The “super committee’s” failure to reach an agreement to reduce federal spending is supposed to trigger automatic spending cuts—some of which could decrease funding for the Department of Education beginning in 2013. This has the education unions and Secretary Arne Duncan up in arms.
Randi Weingarten, president of the American Federation of Teachers, stated that this decrease in funding represents “drastic across-the-board cuts to vital programs” resulting in “massive reductions to education programs.”
“Massive”? Let’s put this in perspective. The total cuts, if enacted—which some suggest is doubtful—would represent a 7.8 percent decrease in funding for the Department of Education, equaling about $3.5 billion. Considering how much money has been pumped into the department’s budget over the last several years, this is a comparatively small amount. In the last decade, education spending has increased by 57 percent, adjusting for inflation. On top of this, the President infused the Department’s budget with nearly $100 billion in 2009 as part of the stimulus act, and just last summer, Democrats in Congress threw them another $10 billion through the “edujobs” bill.
Federal per-pupil K–12 spending has more than doubled since 1970. Today, the Department of Education’s discretionary budget is the third largest of all federal agencies, ranking only behind the Department of Defense and the Department of Health and Human Services.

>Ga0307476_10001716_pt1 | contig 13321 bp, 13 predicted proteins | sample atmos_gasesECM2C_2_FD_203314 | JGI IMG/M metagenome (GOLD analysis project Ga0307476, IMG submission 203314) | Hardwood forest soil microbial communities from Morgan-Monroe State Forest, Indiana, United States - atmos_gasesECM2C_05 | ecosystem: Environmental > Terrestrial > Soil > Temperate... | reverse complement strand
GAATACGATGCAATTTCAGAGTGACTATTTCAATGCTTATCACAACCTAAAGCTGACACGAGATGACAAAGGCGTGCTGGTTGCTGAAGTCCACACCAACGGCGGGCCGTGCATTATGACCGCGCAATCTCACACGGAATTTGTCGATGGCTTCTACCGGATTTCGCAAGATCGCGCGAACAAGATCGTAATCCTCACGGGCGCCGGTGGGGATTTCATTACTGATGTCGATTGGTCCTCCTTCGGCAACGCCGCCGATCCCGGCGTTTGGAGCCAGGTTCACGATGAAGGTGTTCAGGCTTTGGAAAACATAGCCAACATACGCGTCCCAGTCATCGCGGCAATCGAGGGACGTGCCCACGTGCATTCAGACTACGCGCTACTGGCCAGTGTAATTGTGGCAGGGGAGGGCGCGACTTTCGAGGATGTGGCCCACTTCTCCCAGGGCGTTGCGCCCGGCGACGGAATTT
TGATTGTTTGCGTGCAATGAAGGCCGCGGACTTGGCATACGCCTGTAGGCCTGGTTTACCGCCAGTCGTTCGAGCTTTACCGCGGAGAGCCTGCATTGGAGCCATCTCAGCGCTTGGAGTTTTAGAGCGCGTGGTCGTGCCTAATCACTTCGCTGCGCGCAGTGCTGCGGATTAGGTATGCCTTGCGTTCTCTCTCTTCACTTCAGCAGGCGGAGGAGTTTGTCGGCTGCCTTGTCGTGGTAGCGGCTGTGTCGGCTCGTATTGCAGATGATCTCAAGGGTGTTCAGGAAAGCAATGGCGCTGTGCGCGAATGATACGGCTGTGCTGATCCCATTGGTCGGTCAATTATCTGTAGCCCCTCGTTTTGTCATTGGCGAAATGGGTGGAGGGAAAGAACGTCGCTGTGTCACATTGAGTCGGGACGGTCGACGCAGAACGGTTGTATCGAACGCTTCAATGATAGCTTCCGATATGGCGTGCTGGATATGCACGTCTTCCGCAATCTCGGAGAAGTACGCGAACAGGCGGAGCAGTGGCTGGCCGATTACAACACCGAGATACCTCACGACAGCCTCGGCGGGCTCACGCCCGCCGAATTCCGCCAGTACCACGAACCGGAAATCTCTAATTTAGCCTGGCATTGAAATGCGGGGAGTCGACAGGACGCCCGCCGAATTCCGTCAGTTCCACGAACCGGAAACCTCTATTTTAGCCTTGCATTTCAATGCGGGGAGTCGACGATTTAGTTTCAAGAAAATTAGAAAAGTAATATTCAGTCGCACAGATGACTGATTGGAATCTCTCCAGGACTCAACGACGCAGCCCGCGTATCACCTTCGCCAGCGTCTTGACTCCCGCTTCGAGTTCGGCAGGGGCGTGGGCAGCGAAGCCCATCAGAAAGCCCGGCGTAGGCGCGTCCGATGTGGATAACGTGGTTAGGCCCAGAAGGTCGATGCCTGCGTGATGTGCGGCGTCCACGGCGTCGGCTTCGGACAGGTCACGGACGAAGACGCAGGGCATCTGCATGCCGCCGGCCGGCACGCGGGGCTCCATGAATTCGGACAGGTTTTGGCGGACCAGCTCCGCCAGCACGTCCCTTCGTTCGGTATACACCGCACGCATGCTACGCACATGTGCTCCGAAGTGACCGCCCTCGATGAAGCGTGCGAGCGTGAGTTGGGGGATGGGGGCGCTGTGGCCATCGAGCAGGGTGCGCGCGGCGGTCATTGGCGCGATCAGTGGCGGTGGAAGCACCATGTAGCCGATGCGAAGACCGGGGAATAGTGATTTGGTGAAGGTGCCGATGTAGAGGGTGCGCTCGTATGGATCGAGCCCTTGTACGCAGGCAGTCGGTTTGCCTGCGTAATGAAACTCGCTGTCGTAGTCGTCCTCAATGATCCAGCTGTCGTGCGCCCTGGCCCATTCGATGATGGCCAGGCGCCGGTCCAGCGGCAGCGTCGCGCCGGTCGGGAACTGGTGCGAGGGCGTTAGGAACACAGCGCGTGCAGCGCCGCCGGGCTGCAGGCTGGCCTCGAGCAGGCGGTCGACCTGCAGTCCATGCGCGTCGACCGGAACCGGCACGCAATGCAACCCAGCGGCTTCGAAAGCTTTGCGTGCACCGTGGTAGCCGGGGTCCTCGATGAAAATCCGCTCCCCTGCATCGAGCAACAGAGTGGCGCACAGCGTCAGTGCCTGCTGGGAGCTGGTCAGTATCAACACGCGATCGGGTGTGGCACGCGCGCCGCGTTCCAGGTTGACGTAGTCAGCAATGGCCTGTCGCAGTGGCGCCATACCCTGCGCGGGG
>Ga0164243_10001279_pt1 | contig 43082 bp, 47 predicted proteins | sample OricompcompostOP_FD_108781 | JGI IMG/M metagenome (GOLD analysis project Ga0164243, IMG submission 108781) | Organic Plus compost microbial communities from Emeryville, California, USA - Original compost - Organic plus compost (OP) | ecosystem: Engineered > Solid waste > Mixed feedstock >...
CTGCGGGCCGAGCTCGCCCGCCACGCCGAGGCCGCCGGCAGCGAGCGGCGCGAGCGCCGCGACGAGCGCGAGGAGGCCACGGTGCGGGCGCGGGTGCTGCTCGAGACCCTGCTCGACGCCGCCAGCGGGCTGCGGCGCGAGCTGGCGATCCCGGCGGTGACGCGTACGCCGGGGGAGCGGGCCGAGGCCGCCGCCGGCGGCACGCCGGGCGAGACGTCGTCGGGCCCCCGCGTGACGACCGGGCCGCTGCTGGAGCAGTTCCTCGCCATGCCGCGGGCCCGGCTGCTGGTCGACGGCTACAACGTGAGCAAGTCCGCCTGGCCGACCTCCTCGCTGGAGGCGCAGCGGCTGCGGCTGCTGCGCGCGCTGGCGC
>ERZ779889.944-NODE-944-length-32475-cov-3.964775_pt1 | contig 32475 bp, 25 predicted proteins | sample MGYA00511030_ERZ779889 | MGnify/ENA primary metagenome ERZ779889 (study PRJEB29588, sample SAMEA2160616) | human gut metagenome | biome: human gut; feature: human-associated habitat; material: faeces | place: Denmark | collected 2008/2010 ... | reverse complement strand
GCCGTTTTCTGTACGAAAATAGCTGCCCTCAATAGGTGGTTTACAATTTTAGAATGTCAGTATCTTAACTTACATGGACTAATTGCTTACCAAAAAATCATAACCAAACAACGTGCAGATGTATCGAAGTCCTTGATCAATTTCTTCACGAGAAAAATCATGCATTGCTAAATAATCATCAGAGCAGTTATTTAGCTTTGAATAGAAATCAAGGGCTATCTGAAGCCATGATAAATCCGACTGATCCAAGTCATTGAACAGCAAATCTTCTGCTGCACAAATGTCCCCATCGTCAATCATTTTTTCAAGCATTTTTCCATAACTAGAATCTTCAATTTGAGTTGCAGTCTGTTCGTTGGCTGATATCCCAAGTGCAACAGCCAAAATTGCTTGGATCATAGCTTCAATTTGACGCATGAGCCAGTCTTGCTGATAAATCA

Yet all of this spending on the roughly 150 “vital” federally funded education programs has little to show in the way of improved student achievement. Despite ever-increasing education spending, the latest National Assessment of Educational Progress report confirms that student achievement continues the same nearly flatline trend Americans have seen for decades.
Taxpayers across the nation are demanding that the federal government take the financial steps necessary to put our nation back on a wise economic course. After years of failed education programs supported by the taxpayer’s dime, citizens—adults and children alike—deserve better.
Instead of continuing to pour money into unsuccessful Washington programs, systemic reform is needed. Proposals set forth by the House Education & the Workforce Committee attempt to achieve this goal by not only cutting ineffective education programs but also by giving state leaders flexibility to use education dollars as their states deem best. Along similar lines, the A–PLUS Act, proposed by Senator Jim DeMint (R–SC) and Representative Rob Bishop (R–UT), would provide states flexibility to opt out of federal programs outlined in No Child Left Behind. Instead, states would be able to create their own plans for student achievement.
More federal dollars are not the answer to improving education, as history shows. Allowing states to use their dollars more effectively is key to promoting policies tailored to the needs of individual students.